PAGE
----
Dr Potter’s Medicine Show. Book Review

Angry Robot, p/b, 416pp, £8.99
Reviewed by Elloise Hopkins

Another cough threatens to make a public liar of him as Alexander Potter delivers his patter – an over-emphasised, over-acted (by his assistant, not by himself, of course) and nonsense-riddled spiel to sell his cure-all elixir to the rain-washed, down-trodden masses. He stifles his cough as he long ago stifled his morals and presses on with the charade.

Two fingers gone, Pascal Levesque is held captive. Things like this should not happen to a man like him. A scientist. A gentleman. But for he, Paris, like many, he supposed, had been his ruin. Regrets will not help him now. Maybe his missing digits will. Unfortunately for Potter and Levesque, ex-civil war surgeon and gentleman scientist, someone else is running the show.

Josiah McDaniel, dentist turned drunkard, is mourning and hopelessly lost in his grief and desire for revenge. He is going to find the man who created the damned elixir in the first place, and if getting two outlaws on side is what he needs to do then so be it.

Dr Potter’s Medicine Show starts off immensely strong, truly evoking that travelling carnival, quack-peddler vibe, but the story simply does not go in the direction you think it is going to, instead taking a rather grisly, meandering tranche through the terrible deeds and histories of its key characters, eventually through to the final confrontation with the architect of it all, Dr. Hedwith.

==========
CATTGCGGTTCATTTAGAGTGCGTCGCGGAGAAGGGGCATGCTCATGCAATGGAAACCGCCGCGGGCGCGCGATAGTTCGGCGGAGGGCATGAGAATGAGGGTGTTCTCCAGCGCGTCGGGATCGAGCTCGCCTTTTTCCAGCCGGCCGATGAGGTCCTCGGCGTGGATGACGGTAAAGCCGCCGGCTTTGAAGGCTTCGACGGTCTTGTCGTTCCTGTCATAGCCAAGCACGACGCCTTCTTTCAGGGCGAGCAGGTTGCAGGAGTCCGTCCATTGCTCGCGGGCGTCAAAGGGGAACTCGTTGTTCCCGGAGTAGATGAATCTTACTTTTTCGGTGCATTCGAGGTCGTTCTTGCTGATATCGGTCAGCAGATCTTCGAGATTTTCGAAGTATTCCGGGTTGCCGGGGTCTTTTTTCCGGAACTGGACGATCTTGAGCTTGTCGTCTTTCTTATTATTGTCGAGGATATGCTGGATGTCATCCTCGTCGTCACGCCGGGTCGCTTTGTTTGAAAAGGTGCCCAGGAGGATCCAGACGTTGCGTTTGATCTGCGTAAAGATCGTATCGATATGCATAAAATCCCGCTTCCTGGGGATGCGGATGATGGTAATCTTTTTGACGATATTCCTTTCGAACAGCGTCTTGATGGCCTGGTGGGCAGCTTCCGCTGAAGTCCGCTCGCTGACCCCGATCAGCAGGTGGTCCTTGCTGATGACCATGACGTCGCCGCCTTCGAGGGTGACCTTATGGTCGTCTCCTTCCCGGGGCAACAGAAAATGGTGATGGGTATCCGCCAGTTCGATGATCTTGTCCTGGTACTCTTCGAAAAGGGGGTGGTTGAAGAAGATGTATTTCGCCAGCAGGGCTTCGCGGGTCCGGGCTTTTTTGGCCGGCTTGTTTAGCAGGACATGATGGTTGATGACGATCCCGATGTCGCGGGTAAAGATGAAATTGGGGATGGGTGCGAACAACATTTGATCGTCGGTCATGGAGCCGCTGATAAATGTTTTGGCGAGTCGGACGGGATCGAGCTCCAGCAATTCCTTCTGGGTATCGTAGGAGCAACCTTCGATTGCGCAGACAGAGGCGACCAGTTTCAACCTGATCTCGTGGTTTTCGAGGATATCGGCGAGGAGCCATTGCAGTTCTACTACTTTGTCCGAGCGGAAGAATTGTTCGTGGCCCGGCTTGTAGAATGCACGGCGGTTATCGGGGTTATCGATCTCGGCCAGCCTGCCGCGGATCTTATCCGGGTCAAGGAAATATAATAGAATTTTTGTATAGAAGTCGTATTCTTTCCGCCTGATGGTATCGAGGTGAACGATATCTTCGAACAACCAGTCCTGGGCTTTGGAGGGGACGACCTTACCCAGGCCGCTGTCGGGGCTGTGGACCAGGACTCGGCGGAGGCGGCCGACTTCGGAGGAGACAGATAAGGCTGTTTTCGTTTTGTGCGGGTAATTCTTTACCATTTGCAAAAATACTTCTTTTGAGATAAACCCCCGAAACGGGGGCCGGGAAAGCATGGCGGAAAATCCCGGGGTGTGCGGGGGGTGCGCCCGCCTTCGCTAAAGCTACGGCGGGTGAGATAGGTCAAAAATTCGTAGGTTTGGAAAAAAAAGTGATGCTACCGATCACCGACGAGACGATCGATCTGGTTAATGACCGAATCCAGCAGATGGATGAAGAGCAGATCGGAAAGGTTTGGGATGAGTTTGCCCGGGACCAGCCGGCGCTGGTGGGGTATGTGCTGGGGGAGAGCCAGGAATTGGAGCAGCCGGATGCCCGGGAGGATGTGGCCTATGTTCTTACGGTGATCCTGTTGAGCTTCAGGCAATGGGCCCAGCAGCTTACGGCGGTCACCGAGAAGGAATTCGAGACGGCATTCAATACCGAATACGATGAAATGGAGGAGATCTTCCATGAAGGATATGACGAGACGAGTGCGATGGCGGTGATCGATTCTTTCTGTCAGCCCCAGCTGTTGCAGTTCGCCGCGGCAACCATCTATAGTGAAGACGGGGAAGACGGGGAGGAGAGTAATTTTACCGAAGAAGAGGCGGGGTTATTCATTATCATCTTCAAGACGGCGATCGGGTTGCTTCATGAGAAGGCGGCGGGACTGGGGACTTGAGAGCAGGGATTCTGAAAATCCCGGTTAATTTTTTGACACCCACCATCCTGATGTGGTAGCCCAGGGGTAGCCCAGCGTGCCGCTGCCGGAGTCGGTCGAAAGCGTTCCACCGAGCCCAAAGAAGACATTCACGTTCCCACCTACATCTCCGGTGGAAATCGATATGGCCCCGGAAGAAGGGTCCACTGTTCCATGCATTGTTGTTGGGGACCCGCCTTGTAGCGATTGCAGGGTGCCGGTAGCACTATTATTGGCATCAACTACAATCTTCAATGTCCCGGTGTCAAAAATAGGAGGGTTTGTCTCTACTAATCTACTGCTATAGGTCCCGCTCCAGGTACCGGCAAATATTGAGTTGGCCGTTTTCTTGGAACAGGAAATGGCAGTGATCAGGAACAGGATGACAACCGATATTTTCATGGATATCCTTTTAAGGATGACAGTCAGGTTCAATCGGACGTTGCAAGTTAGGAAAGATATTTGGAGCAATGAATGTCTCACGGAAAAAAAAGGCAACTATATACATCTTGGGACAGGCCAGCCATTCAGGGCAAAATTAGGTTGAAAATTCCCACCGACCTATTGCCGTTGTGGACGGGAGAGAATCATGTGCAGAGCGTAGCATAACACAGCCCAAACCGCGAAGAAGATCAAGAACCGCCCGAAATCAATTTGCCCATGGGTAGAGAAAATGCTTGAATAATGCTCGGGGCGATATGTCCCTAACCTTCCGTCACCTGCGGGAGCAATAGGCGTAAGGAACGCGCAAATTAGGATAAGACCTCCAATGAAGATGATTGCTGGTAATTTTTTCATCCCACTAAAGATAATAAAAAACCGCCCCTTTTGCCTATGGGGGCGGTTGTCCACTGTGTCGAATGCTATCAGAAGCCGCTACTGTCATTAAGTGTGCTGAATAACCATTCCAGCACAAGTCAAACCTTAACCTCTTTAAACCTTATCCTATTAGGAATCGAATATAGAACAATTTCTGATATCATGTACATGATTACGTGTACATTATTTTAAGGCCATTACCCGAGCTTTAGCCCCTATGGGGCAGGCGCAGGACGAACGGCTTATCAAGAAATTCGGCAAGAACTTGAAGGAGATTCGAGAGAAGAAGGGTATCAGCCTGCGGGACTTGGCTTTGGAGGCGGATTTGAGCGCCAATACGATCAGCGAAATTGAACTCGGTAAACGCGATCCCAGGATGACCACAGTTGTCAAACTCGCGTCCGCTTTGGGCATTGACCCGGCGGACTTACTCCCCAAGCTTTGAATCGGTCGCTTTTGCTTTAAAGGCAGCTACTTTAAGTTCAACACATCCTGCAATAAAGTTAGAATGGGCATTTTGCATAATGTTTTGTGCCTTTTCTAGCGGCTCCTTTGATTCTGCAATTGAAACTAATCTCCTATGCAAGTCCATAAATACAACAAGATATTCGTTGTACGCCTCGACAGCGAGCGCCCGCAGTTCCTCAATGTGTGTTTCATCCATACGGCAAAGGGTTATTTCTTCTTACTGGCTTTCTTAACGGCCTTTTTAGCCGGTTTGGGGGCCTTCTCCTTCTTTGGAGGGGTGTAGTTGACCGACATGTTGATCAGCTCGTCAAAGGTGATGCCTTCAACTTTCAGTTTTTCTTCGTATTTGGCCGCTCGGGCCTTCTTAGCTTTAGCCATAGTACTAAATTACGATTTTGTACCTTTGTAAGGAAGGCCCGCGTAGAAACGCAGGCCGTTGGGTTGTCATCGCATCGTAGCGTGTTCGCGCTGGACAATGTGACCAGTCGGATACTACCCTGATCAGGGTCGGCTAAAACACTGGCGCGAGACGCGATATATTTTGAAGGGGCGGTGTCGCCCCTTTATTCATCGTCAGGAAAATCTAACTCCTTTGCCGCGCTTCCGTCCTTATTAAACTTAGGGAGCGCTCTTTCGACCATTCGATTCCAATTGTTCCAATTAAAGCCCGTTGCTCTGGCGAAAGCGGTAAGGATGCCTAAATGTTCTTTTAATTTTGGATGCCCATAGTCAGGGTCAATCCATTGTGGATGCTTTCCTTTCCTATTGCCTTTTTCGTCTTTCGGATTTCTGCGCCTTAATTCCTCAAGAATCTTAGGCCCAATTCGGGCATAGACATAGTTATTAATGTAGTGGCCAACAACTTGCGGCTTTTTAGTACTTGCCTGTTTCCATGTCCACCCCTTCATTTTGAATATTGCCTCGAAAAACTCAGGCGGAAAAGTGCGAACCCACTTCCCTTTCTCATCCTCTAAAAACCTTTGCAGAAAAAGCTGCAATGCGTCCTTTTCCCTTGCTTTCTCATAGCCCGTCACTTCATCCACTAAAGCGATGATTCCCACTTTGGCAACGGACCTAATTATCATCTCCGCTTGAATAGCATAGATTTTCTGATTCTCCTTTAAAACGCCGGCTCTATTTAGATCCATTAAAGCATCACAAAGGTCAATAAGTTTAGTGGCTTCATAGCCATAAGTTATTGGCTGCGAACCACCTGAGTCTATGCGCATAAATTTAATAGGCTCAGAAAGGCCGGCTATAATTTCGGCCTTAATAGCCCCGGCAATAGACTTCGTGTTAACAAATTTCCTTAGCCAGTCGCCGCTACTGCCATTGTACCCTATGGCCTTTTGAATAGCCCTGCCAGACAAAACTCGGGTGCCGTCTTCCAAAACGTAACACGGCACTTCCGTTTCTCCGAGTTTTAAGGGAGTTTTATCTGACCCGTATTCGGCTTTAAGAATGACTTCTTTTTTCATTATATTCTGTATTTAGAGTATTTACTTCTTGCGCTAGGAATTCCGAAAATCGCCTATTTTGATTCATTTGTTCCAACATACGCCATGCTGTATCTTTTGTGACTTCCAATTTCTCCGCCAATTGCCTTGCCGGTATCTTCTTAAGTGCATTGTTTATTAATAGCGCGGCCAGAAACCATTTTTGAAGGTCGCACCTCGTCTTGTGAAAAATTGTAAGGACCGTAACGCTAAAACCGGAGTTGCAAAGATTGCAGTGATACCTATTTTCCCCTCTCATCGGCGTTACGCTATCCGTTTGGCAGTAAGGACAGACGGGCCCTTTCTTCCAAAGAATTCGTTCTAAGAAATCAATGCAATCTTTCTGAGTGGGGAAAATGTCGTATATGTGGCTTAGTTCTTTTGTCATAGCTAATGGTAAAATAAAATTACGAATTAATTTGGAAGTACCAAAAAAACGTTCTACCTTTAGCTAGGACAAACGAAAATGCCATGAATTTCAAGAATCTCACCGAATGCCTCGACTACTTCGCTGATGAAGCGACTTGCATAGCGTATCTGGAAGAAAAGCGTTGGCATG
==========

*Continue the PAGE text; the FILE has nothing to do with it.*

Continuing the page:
The story is based on the alchemists’ search for immortality and presents the reader with a graphic account of the doctor’s experiments and their various, gruesome consequences. The characterisation is excellent, in that although the vast majority of characters are entirely un-likeable, they are portrayed in a discomfiting, realistic manner, providing a horribly believable representation of the evil that man can do.

In terms of the narrative we have a steady onward route to the final confrontation via some scenes set in the past which give context and explanation to the ‘present’ thread. This book won’t be for everyone, but for those seeking a dose of dark shock and awe it will be grippingly impressive.